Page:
I spoke to Charles Clarke afterwards, but he missed the speech due to a misreading of the programme (they are arch enemies, Charles having attempted a coup in 2009) and agreed with Clarke’s point that the focus on primary schooling was wrong. What we need is focus on vocation education to tackle relevance and unemployment.

At least these guys have the big picture and vision. I heard nothing like this from the educational establishment, many who seemed past their sell by date. But my real worry is whether his call for action is realistic. We’re in a recession and finding funds for a fresh push on a reframed Millennium Goal seems unlikely. The idea of a single fund is the only way to solve the problem and as Jan MorganKaufman pointed out view Elizabeth King, the Director of Education at the World Bank, we have a fund. Unfortunately it’s too small. However, I hope the golden wind will fill his sails, as it’s such a noble cause.


Anonymous said...

Brown can say all he wants about education but bluntly put he FAILED as Chancellor and PM by wasting money on his pet projects (mostly to do with paying people to vote for him) and since then has hardly appeared in the Commons, a job he's being paid for. I'm sorry but his past history, bullying and hypocrisy mean I and many others can't/won't listen to him. Yesterday's failure and still trying to excuse his appalling stewardship of the UK. He had so many chances to do all he wants to do for education etc but didn't take them. Wonder how much he was paid for this talk?

Donald Clark said...

Thinly veiled 'anonymous' rant. If you don't want to 'listen' then don't bother commenting. What's your point? That he bribed people - risible. By the way he has been consistent in foreign aid, especially for education. Come on give us some ideas, not this playground politics.

Stephen Downes said...

Still looking for the video recordings of the talks. But I have heard any number of people actually doing work in education who are as passionate and articulate as described here. But looking at the list of speakers it is evident that these people are not invited - instead, the conference is mostly about politicians and managers. So it is very likely that the Brown speech was the best of a bad lot.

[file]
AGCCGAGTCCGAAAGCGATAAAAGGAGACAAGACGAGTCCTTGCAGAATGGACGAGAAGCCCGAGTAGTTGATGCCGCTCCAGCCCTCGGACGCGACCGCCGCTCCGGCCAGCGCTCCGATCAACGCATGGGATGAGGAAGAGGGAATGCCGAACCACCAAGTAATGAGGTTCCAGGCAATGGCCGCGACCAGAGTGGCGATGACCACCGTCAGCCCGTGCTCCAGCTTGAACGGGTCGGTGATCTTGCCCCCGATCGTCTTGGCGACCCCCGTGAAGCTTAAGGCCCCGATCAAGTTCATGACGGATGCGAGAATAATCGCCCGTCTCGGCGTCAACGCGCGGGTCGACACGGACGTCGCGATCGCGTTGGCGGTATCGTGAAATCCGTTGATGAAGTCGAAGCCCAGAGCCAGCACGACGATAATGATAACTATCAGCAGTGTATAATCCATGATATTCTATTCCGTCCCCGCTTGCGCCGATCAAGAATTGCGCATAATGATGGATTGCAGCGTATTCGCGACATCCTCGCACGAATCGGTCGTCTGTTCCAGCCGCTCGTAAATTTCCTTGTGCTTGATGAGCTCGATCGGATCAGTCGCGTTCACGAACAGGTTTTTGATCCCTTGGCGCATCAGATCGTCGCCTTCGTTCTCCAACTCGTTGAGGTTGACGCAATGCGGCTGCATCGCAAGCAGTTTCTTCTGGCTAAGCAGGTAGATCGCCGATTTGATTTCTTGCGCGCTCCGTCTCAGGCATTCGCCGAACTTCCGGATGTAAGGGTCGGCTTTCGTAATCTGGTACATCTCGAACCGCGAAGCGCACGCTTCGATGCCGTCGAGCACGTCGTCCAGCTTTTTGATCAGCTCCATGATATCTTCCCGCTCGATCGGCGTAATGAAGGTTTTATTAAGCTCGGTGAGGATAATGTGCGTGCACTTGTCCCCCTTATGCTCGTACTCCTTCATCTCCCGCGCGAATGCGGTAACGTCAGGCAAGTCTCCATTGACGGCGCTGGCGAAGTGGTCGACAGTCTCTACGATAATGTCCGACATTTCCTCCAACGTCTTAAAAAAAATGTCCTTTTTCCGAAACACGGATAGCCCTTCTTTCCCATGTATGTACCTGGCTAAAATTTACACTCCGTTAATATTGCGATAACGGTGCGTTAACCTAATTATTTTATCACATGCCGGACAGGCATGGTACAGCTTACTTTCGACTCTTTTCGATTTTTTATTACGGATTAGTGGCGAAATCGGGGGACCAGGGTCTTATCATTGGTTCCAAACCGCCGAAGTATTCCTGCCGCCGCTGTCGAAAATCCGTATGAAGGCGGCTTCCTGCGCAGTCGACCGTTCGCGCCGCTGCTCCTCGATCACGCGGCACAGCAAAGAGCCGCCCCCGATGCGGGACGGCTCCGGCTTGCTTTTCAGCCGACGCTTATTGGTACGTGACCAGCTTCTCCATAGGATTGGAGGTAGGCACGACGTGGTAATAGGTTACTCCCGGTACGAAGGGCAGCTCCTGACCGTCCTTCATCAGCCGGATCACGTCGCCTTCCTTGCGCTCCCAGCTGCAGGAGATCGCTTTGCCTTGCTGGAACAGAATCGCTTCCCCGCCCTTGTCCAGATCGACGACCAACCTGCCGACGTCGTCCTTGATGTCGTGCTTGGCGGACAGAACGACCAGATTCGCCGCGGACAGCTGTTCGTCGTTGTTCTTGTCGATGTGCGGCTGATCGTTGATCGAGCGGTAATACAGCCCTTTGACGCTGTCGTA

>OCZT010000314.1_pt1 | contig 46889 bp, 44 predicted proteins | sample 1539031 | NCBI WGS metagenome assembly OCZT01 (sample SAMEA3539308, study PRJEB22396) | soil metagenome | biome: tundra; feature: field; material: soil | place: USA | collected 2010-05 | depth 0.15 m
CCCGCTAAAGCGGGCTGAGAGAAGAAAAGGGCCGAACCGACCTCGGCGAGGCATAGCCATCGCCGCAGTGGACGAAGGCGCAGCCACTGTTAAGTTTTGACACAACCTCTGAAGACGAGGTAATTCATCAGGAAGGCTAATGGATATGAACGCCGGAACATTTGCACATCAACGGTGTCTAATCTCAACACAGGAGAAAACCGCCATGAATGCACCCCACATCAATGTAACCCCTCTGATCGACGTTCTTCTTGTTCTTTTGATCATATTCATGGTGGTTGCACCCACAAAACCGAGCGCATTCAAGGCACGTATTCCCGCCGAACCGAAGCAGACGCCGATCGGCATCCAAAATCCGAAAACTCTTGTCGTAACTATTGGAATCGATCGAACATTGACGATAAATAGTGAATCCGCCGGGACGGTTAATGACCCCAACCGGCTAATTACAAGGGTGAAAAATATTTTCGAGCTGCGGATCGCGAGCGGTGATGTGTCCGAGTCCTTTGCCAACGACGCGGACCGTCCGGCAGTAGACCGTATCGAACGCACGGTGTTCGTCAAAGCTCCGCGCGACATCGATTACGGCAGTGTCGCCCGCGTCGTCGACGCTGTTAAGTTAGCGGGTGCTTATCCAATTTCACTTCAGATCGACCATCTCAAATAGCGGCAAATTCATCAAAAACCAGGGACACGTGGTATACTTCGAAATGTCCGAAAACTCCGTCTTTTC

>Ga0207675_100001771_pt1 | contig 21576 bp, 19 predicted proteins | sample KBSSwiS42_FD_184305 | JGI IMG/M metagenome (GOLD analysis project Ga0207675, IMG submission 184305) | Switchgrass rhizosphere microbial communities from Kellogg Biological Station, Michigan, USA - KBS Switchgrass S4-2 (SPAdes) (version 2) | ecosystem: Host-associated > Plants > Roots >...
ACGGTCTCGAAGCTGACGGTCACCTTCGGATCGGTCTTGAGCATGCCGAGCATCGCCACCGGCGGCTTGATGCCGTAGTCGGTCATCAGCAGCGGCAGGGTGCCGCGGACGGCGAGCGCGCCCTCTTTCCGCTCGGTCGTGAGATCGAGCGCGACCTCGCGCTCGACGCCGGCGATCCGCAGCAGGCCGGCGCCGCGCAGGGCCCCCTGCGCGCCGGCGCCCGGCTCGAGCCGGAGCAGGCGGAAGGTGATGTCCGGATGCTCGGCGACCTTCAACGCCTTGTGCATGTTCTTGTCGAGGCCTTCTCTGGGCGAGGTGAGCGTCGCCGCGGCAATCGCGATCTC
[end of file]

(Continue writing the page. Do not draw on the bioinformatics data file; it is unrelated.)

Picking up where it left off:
Dook said...

The last point you made about the drying up of money is going to be key as an argument for many people why now is not the right time, or why it will be turned by others to justify their own intention, rather than all working collaboratively.

I had an interesting discussion with a fervent anti-capitalist a few days ago about education. His argument that stressing vocational needs puts too much weight on the big companies having control, rather than allowing the entrepreneur to grow.

"Then again, yesterday's entrepreneur is tomorrow's capital pig?" was my response and cited a pet hate of his ... the late Mr Jobs.

Sometimes I do think you can't win with some people ... but that shouldn't stop us trying.

Goals are still to short term and too political. We can see that from the fact that the good aspects of Free Schools are politically tied to the bad aspects. They will be as derided as CTCs were in some sections, yet hailed by others.

The idea that Education has to be outside of politics has some very good points, but that should not be confused with keeping politicians out of education. Too many politicians are ridiculed due to their party, rather than celebrated for their ideas, and it is sad that good ideas may be missed due to blinkered views on past activities.

Then again ... as one friend said to me, stick a bunch of academics in a room to discuss differing research views and the blood which flows is equally as read as that on the senate floor.

Donald Clark said...

To be honest the most articulate, realistic and best communicators were the politicians. The next most interesting group were the innovative thinkers, writers and bloggers. The University administrators and profs were short on ideas. I agree with your observation - too many administrators, not enough thinkers.

Donald Clark said...

Politicians were fine - spoke to several - they get things done and can think strategically. It was the University administrators and others,let us say divorced from reality, who were next to useless, simply repeating platitudes from the past and denying the future. What was admirable were the people from the developing and Arab world. The Arab Spring was a huge debating point.

Viplav Baxi said...

Don, Stephen: Isn't this vision of going digital very simplistic? Especially when we know that the state of technology (infrastructure and awareness) is miserably low in the very locations that contribute the largest number of learners.

Bob Harrison said...

I still remember the LTWF launch pre BETT before the last general election...the launch platform of Brown,Balls,Mandelson was ample proof of the last govt support for this issue.

Sadly for Stephen Crowne and Becta it was probably the death knell as well!

Unknown said...

Do you know whether any of the speechs online?

assignments web said...

Nice and informative Blog regarding Supply Chain Management this is really helpful for people who interested in Online Education. Thanks and Keep Continue to share useful information with us.